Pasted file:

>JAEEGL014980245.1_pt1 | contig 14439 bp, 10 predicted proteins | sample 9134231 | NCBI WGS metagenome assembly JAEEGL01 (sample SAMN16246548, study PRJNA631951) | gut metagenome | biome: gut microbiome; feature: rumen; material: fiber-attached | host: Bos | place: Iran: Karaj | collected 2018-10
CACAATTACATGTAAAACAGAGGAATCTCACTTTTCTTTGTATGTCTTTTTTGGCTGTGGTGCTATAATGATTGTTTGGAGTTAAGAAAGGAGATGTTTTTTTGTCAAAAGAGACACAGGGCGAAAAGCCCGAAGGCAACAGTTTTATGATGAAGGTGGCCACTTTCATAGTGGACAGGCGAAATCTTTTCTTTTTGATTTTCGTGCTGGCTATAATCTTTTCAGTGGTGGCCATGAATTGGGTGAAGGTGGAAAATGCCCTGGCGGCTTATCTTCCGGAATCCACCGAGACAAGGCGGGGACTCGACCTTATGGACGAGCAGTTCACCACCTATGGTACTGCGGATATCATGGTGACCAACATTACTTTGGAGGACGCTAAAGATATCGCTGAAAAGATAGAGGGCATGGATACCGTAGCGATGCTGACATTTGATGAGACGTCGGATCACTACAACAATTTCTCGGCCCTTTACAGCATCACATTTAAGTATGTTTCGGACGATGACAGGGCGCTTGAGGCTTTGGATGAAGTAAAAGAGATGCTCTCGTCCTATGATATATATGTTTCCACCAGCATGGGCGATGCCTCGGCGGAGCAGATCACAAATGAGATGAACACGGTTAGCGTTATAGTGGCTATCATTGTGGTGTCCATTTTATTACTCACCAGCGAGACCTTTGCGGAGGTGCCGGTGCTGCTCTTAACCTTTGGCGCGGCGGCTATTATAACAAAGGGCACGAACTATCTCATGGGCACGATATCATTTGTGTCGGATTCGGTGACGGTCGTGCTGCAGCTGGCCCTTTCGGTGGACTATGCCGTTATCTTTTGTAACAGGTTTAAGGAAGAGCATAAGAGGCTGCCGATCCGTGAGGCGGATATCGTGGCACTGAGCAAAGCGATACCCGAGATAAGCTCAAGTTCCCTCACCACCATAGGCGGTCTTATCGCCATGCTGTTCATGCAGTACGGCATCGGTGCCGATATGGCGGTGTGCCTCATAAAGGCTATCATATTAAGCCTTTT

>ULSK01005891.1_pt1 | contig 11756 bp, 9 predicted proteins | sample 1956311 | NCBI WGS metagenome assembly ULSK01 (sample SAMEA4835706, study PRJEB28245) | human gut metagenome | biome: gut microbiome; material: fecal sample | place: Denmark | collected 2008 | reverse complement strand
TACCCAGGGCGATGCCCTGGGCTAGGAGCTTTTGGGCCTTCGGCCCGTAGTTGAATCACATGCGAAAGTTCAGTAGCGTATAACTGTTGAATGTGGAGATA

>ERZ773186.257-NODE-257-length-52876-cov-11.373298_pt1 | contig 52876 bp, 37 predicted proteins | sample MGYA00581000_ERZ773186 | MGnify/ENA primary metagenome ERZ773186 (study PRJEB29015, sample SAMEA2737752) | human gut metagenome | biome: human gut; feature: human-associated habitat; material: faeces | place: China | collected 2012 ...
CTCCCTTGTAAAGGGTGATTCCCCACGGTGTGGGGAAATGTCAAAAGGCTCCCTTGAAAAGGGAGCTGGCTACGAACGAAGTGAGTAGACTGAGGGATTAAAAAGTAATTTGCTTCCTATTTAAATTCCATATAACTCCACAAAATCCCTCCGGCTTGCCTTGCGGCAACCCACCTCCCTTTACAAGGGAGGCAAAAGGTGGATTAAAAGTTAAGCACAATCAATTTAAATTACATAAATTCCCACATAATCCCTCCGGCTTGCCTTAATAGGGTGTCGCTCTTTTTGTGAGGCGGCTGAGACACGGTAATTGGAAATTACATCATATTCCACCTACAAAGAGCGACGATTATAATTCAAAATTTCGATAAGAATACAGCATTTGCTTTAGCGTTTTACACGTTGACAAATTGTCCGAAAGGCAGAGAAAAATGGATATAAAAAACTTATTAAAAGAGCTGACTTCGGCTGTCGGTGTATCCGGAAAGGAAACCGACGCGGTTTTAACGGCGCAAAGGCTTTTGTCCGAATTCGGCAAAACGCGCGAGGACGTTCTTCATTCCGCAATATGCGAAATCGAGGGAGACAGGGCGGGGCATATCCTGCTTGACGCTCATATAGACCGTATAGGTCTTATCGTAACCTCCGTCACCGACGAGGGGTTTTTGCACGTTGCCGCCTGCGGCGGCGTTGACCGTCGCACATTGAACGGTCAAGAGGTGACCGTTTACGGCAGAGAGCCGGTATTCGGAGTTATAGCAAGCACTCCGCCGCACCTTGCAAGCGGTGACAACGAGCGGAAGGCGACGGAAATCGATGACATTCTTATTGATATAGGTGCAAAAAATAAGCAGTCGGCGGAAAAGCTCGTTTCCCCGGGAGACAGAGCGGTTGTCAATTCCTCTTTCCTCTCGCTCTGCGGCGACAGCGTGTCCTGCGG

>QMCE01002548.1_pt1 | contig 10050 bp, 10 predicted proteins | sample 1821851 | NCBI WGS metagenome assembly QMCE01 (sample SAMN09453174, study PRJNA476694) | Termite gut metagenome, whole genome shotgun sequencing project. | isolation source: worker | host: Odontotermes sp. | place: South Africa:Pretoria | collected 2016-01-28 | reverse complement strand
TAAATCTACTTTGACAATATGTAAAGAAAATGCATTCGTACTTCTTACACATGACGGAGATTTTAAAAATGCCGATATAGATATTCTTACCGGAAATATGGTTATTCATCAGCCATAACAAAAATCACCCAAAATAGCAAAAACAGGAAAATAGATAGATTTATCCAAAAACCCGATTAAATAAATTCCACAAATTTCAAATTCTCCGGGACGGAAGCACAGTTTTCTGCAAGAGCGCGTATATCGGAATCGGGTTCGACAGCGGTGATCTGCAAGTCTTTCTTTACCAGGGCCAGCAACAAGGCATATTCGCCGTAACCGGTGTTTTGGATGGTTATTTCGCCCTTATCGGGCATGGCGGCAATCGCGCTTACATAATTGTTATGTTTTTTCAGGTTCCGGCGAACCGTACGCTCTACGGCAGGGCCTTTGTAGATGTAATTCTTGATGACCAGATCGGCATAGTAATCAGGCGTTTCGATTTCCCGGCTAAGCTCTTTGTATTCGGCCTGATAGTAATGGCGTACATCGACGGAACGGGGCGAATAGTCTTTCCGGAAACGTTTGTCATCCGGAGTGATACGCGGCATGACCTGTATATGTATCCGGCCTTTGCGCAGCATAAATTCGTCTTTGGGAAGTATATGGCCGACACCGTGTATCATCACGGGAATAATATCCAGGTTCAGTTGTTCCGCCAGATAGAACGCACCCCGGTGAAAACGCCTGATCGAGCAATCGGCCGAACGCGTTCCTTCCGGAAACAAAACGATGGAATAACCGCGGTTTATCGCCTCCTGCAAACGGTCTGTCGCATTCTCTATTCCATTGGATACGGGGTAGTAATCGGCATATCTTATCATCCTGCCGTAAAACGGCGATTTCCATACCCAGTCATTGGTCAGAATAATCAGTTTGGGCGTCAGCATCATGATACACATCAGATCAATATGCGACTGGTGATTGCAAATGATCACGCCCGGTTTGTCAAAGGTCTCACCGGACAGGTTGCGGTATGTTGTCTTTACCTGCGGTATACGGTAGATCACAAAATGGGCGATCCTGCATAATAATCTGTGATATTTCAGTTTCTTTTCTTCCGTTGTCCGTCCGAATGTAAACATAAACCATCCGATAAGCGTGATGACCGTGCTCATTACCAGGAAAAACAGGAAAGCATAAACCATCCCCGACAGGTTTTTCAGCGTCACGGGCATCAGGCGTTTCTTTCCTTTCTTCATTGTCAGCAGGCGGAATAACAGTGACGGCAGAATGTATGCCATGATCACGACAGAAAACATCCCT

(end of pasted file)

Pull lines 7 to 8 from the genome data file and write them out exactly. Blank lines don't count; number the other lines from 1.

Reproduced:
>QMCE01002548.1_pt1 | contig 10050 bp, 10 predicted proteins | sample 1821851 | NCBI WGS metagenome assembly QMCE01 (sample SAMN09453174, study PRJNA476694) | Termite gut metagenome, whole genome shotgun sequencing project. | isolation source: worker | host: Odontotermes sp. | place: South Africa:Pretoria | collected 2016-01-28 | reverse complement strand
TAAATCTACTTTGACAATATGTAAAGAAAATGCATTCGTACTTCTTACACATGACGGAGATTTTAAAAATGCCGATATAGATATTCTTACCGGAAATATGGTTATTCATCAGCCATAACAAAAATCACCCAAAATAGCAAAAACAGGAAAATAGATAGATTTATCCAAAAACCCGATTAAATAAATTCCACAAATTTCAAATTCTCCGGGACGGAAGCACAGTTTTCTGCAAGAGCGCGTATATCGGAATCGGGTTCGACAGCGGTGATCTGCAAGTCTTTCTTTACCAGGGCCAGCAACAAGGCATATTCGCCGTAACCGGTGTTTTGGATGGTTATTTCGCCCTTATCGGGCATGGCGGCAATCGCGCTTACATAATTGTTATGTTTTTTCAGGTTCCGGCGAACCGTACGCTCTACGGCAGGGCCTTTGTAGATGTAATTCTTGATGACCAGATCGGCATAGTAATCAGGCGTTTCGATTTCCCGGCTAAGCTCTTTGTATTCGGCCTGATAGTAATGGCGTACATCGACGGAACGGGGCGAATAGTCTTTCCGGAAACGTTTGTCATCCGGAGTGATACGCGGCATGACCTGTATATGTATCCGGCCTTTGCGCAGCATAAATTCGTCTTTGGGAAGTATATGGCCGACACCGTGTATCATCACGGGAATAATATCCAGGTTCAGTTGTTCCGCCAGATAGAACGCACCCCGGTGAAAACGCCTGATCGAGCAATCGGCCGAACGCGTTCCTTCCGGAAACAAAACGATGGAATAACCGCGGTTTATCGCCTCCTGCAAACGGTCTGTCGCATTCTCTATTCCATTGGATACGGGGTAGTAATCGGCATATCTTATCATCCTGCCGTAAAACGGCGATTTCCATACCCAGTCATTGGTCAGAATAATCAGTTTGGGCGTCAGCATCATGATACACATCAGATCAATATGCGACTGGTGATTGCAAATGATCACGCCCGGTTTGTCAAAGGTCTCACCGGACAGGTTGCGGTATGTTGTCTTTACCTGCGGTATACGGTAGATCACAAAATGGGCGATCCTGCATAATAATCTGTGATATTTCAGTTTCTTTTCTTCCGTTGTCCGTCCGAATGTAAACATAAACCATCCGATAAGCGTGATGACCGTGCTCATTACCAGGAAAAACAGGAAAGCATAAACCATCCCCGACAGGTTTTTCAGCGTCACGGGCATCAGGCGTTTCTTTCCTTTCTTCATTGTCAGCAGGCGGAATAACAGTGACGGCAGAATGTATGCCATGATCACGACAGAAAACATCCCT